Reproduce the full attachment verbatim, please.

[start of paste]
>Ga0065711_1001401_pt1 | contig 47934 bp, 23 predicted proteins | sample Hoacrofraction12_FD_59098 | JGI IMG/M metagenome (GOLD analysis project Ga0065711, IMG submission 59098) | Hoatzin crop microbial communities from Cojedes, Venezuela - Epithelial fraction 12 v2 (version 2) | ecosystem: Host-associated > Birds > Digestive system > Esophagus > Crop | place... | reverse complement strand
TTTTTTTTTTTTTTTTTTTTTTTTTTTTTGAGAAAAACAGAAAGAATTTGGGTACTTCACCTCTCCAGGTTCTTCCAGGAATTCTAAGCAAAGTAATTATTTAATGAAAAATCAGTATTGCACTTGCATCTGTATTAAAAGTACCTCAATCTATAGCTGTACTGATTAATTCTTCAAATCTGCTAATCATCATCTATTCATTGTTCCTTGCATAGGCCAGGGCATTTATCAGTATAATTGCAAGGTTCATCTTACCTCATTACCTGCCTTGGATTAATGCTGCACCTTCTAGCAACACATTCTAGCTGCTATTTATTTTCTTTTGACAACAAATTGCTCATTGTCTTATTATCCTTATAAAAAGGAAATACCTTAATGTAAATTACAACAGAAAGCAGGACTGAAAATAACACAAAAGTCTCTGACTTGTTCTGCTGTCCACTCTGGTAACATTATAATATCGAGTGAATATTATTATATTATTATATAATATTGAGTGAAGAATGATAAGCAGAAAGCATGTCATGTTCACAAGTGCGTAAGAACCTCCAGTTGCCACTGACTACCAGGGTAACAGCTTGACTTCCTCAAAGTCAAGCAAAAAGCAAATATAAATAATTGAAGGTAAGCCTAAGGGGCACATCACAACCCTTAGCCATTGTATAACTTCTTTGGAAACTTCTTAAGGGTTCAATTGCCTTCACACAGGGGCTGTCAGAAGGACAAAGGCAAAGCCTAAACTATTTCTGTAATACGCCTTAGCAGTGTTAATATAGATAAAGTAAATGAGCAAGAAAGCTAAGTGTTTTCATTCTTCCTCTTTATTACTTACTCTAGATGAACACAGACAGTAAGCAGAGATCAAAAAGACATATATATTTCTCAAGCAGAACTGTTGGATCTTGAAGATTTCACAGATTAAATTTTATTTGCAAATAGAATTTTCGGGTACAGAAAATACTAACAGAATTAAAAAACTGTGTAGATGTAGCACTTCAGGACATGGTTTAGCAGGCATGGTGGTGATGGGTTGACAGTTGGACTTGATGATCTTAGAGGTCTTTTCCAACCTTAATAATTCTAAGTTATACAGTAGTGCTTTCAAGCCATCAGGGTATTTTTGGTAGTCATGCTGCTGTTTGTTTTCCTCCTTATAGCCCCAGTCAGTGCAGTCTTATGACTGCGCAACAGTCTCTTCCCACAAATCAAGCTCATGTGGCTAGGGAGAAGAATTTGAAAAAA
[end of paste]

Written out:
>Ga0065711_1001401_pt1 | contig 47934 bp, 23 predicted proteins | sample Hoacrofraction12_FD_59098 | JGI IMG/M metagenome (GOLD analysis project Ga0065711, IMG submission 59098) | Hoatzin crop microbial communities from Cojedes, Venezuela - Epithelial fraction 12 v2 (version 2) | ecosystem: Host-associated > Birds > Digestive system > Esophagus > Crop | place... | reverse complement strand
TTTTTTTTTTTTTTTTTTTTTTTTTTTTTGAGAAAAACAGAAAGAATTTGGGTACTTCACCTCTCCAGGTTCTTCCAGGAATTCTAAGCAAAGTAATTATTTAATGAAAAATCAGTATTGCACTTGCATCTGTATTAAAAGTACCTCAATCTATAGCTGTACTGATTAATTCTTCAAATCTGCTAATCATCATCTATTCATTGTTCCTTGCATAGGCCAGGGCATTTATCAGTATAATTGCAAGGTTCATCTTACCTCATTACCTGCCTTGGATTAATGCTGCACCTTCTAGCAACACATTCTAGCTGCTATTTATTTTCTTTTGACAACAAATTGCTCATTGTCTTATTATCCTTATAAAAAGGAAATACCTTAATGTAAATTACAACAGAAAGCAGGACTGAAAATAACACAAAAGTCTCTGACTTGTTCTGCTGTCCACTCTGGTAACATTATAATATCGAGTGAATATTATTATATTATTATATAATATTGAGTGAAGAATGATAAGCAGAAAGCATGTCATGTTCACAAGTGCGTAAGAACCTCCAGTTGCCACTGACTACCAGGGTAACAGCTTGACTTCCTCAAAGTCAAGCAAAAAGCAAATATAAATAATTGAAGGTAAGCCTAAGGGGCACATCACAACCCTTAGCCATTGTATAACTTCTTTGGAAACTTCTTAAGGGTTCAATTGCCTTCACACAGGGGCTGTCAGAAGGACAAAGGCAAAGCCTAAACTATTTCTGTAATACGCCTTAGCAGTGTTAATATAGATAAAGTAAATGAGCAAGAAAGCTAAGTGTTTTCATTCTTCCTCTTTATTACTTACTCTAGATGAACACAGACAGTAAGCAGAGATCAAAAAGACATATATATTTCTCAAGCAGAACTGTTGGATCTTGAAGATTTCACAGATTAAATTTTATTTGCAAATAGAATTTTCGGGTACAGAAAATACTAACAGAATTAAAAAACTGTGTAGATGTAGCACTTCAGGACATGGTTTAGCAGGCATGGTGGTGATGGGTTGACAGTTGGACTTGATGATCTTAGAGGTCTTTTCCAACCTTAATAATTCTAAGTTATACAGTAGTGCTTTCAAGCCATCAGGGTATTTTTGGTAGTCATGCTGCTGTTTGTTTTCCTCCTTATAGCCCCAGTCAGTGCAGTCTTATGACTGCGCAACAGTCTCTTCCCACAAATCAAGCTCATGTGGCTAGGGAGAAGAATTTGAAAAAA